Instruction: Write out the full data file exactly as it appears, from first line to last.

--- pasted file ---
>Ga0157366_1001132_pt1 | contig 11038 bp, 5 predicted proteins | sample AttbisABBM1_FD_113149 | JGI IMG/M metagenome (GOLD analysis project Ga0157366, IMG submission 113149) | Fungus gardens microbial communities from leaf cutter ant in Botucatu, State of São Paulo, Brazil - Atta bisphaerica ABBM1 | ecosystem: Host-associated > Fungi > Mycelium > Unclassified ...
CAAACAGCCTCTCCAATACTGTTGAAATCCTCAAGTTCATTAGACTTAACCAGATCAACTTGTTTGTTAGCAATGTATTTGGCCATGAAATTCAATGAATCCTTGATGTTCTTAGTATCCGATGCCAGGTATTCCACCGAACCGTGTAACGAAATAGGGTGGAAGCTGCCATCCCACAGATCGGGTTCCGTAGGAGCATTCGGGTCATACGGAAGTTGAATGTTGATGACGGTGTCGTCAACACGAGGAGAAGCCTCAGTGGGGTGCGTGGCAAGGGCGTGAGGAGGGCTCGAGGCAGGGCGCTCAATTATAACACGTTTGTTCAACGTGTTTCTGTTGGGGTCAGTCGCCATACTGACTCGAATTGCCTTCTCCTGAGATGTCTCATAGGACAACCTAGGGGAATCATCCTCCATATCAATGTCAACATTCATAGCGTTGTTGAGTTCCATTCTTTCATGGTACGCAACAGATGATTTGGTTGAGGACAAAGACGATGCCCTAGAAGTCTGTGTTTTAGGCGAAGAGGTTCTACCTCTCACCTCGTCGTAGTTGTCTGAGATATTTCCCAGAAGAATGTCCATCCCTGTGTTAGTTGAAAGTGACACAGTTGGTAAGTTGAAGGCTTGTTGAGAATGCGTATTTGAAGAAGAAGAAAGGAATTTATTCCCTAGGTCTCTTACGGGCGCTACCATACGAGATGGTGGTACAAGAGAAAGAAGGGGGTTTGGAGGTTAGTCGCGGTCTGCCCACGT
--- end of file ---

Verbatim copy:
>Ga0157366_1001132_pt1 | contig 11038 bp, 5 predicted proteins | sample AttbisABBM1_FD_113149 | JGI IMG/M metagenome (GOLD analysis project Ga0157366, IMG submission 113149) | Fungus gardens microbial communities from leaf cutter ant in Botucatu, State of São Paulo, Brazil - Atta bisphaerica ABBM1 | ecosystem: Host-associated > Fungi > Mycelium > Unclassified ...
CAAACAGCCTCTCCAATACTGTTGAAATCCTCAAGTTCATTAGACTTAACCAGATCAACTTGTTTGTTAGCAATGTATTTGGCCATGAAATTCAATGAATCCTTGATGTTCTTAGTATCCGATGCCAGGTATTCCACCGAACCGTGTAACGAAATAGGGTGGAAGCTGCCATCCCACAGATCGGGTTCCGTAGGAGCATTCGGGTCATACGGAAGTTGAATGTTGATGACGGTGTCGTCAACACGAGGAGAAGCCTCAGTGGGGTGCGTGGCAAGGGCGTGAGGAGGGCTCGAGGCAGGGCGCTCAATTATAACACGTTTGTTCAACGTGTTTCTGTTGGGGTCAGTCGCCATACTGACTCGAATTGCCTTCTCCTGAGATGTCTCATAGGACAACCTAGGGGAATCATCCTCCATATCAATGTCAACATTCATAGCGTTGTTGAGTTCCATTCTTTCATGGTACGCAACAGATGATTTGGTTGAGGACAAAGACGATGCCCTAGAAGTCTGTGTTTTAGGCGAAGAGGTTCTACCTCTCACCTCGTCGTAGTTGTCTGAGATATTTCCCAGAAGAATGTCCATCCCTGTGTTAGTTGAAAGTGACACAGTTGGTAAGTTGAAGGCTTGTTGAGAATGCGTATTTGAAGAAGAAGAAAGGAATTTATTCCCTAGGTCTCTTACGGGCGCTACCATACGAGATGGTGGTACAAGAGAAAGAAGGGGGTTTGGAGGTTAGTCGCGGTCTGCCCACGT